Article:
(v) Adjudication proceeding by the Enforcement Directorate is not prosecution by a competent court of law to attract the provisions of Article 20 (2) of the Constitution or Section 300 of the Code of Criminal Procedure; (vi)The finding in the adjudication proceeding in favour of the person facing trial for identical violation will depend upon the nature of finding. If the exoneration in adjudication proceeding is on technical ground and not on merit, prosecution may continue; and (vii) In case of exoneration, however, on merits where allegation is found to be not sustainable at all and person held innocent, criminal prosecution on the same set of facts and circumstances can not be allowed to continue underlying principle being the higher standard of proof in criminal cases.

In our opinion, therefore, the yardstick would be to  judge as to whether allegation in the adjudication proceeding as well as proceeding for prosecution is identical and the exoneration of the person concerned in the adjudication proceeding is on merits. In case it is found on merit that there is no contravention of the provisions of the Act in the adjudication proceeding, the trial of the person concerned shall be in abuse of the process of the court. “

She also relied upon the judgment of this Court passed in Crl.O.P.No.28469 of 2018 batch cases dated 18.03.2019 in the case of J.Dinakaran Vs. Deputy Director of Income Tax, which held as follows:-

“………. The petitioner willfully made false statement of return of income and willfully under reported the income earned. Therefore, the entire proceedings cannot be quashed  “

It is held that the adjudication proceedings and the criminal prosecution can be launched simultaneously and the decision in adjudication proceeding is not necessary before initiating criminal prosecution.

11. In the case on hand, the assessment order passed by the Assessing Officer has been set aside by the Income Tax Appellate Authority by an order dated 28.08.2018. Even when the appeal was pending, the authorized representative of the petitioner submitted before the sanctioning authority and it was duly considered and accorded sanction for the reason that the prosecution proceedings are separate and distinct from the assessment or re­assessment proceedings. There is no requirement under the Act that the assessment proceedings should be completed before lunching prosecution. Therefore, the above judgments are squarely applicable to the case on hand and the respondent is rightly lodged the complaint as against the petitioner for the offences under Section 276C(1) of the Income Tax Act, 1961.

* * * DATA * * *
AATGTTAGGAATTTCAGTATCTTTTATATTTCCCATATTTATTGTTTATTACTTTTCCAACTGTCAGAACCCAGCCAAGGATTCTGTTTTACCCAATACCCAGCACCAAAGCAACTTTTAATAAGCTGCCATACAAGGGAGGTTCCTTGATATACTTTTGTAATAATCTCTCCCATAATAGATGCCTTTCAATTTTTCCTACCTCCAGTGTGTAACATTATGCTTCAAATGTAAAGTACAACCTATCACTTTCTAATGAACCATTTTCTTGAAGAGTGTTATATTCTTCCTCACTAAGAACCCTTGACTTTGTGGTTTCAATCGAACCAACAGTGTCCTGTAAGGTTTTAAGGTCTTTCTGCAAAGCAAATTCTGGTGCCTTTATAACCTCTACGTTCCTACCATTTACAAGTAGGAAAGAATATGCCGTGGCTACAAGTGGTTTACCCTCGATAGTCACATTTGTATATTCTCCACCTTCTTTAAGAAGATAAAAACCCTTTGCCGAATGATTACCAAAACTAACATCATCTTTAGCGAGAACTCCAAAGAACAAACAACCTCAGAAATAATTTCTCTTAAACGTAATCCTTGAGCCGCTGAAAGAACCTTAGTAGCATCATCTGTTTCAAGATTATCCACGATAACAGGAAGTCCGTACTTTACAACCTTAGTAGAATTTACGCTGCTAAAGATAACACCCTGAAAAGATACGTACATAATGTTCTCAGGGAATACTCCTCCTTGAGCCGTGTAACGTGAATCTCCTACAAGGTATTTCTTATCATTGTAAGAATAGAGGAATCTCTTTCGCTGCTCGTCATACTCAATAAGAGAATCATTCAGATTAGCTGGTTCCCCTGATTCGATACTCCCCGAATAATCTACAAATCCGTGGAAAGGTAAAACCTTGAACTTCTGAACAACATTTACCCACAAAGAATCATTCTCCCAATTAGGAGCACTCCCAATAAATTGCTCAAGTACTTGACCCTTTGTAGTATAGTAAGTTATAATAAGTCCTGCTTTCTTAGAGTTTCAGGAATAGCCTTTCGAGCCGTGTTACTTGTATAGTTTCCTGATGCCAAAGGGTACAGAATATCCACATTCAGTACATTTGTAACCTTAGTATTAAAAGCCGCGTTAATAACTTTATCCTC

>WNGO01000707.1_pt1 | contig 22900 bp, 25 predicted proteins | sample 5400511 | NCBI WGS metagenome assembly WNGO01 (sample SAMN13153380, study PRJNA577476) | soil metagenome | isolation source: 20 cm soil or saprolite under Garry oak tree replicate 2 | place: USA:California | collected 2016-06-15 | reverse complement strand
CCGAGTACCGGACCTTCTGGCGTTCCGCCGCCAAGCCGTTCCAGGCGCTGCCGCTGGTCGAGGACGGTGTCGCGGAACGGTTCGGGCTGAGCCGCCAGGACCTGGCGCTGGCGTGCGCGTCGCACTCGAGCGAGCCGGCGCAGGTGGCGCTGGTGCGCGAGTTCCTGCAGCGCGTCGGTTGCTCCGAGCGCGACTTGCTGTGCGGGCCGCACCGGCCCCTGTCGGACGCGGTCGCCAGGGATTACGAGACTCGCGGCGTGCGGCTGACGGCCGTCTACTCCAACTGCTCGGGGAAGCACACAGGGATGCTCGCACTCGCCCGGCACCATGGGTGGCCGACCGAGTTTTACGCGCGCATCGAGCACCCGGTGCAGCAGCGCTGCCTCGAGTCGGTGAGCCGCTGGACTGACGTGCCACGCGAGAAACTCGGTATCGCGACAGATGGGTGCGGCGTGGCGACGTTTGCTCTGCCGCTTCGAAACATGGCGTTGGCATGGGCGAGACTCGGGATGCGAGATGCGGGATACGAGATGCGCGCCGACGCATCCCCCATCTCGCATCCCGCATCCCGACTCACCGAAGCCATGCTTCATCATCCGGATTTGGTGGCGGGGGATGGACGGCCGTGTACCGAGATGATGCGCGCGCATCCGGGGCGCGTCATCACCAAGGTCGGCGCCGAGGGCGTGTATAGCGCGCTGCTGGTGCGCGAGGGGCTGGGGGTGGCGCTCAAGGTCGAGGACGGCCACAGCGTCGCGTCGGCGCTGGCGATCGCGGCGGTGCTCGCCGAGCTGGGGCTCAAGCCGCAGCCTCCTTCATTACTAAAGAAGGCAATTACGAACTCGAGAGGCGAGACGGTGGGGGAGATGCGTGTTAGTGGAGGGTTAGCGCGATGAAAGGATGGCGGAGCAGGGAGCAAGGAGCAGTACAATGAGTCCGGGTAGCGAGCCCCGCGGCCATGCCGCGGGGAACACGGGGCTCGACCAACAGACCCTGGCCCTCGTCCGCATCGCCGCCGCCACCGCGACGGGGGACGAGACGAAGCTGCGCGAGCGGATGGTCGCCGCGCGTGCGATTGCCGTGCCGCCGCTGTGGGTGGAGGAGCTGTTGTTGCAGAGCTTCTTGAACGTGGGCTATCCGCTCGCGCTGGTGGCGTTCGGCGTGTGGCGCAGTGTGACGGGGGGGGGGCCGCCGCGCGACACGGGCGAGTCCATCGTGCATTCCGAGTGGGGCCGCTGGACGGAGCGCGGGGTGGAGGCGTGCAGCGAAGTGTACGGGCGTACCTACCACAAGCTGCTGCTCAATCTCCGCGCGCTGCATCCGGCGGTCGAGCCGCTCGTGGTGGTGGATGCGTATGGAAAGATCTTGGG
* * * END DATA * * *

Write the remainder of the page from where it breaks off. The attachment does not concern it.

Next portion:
12. In fact, after the order passed by the Income Tax Appellate Authority, the Assessing Officer completed the assessment proceedings, where the total demand was reworded for Rs.40,36,84,241/- and the net amount payable was determined at Rs.4,21,31,164/-. After adjusting the TDS amount the tax liability and the penalty stood at Rs.1,45,23,900/- and Rs.4,56,94,344/-respectively by an assessment order dated 28.06.2019. It is categorically established that there was a concealment of income with a view to evade the payment of taxes. Therefore, the grounds raised by the learned Senior Counsel appearing for the petitioner are not helpful to the case on hand.

13. In view of the above discussions, this Court is not inclined to quash the proceedings in E.O.C.C.No.401 of 2018 on the file of the Court of the Additional Chief Metropolitan Magistrate, Economic Offences-II, Egmore, Chennai. The petitioner is at liberty to raise all the grounds before the trial Court. Considering the facts and circumstances of case, the personal appearance of the petitioner is dispensed with and he shall be represented by a counsel after filing appropriate application. However, the petitioner shall be present before the Court at the time of furnishing of copies, framing charges, questioning under Section 313 Cr.P.C. and at the time of passing judgment. The trial Court is directed to complete the trial within a period of six months from the date of receipt of copy of this Order.

14. Accordingly, this Criminal Original Petition stands dismissed. Consequently, connected miscellaneous petitions are also closed.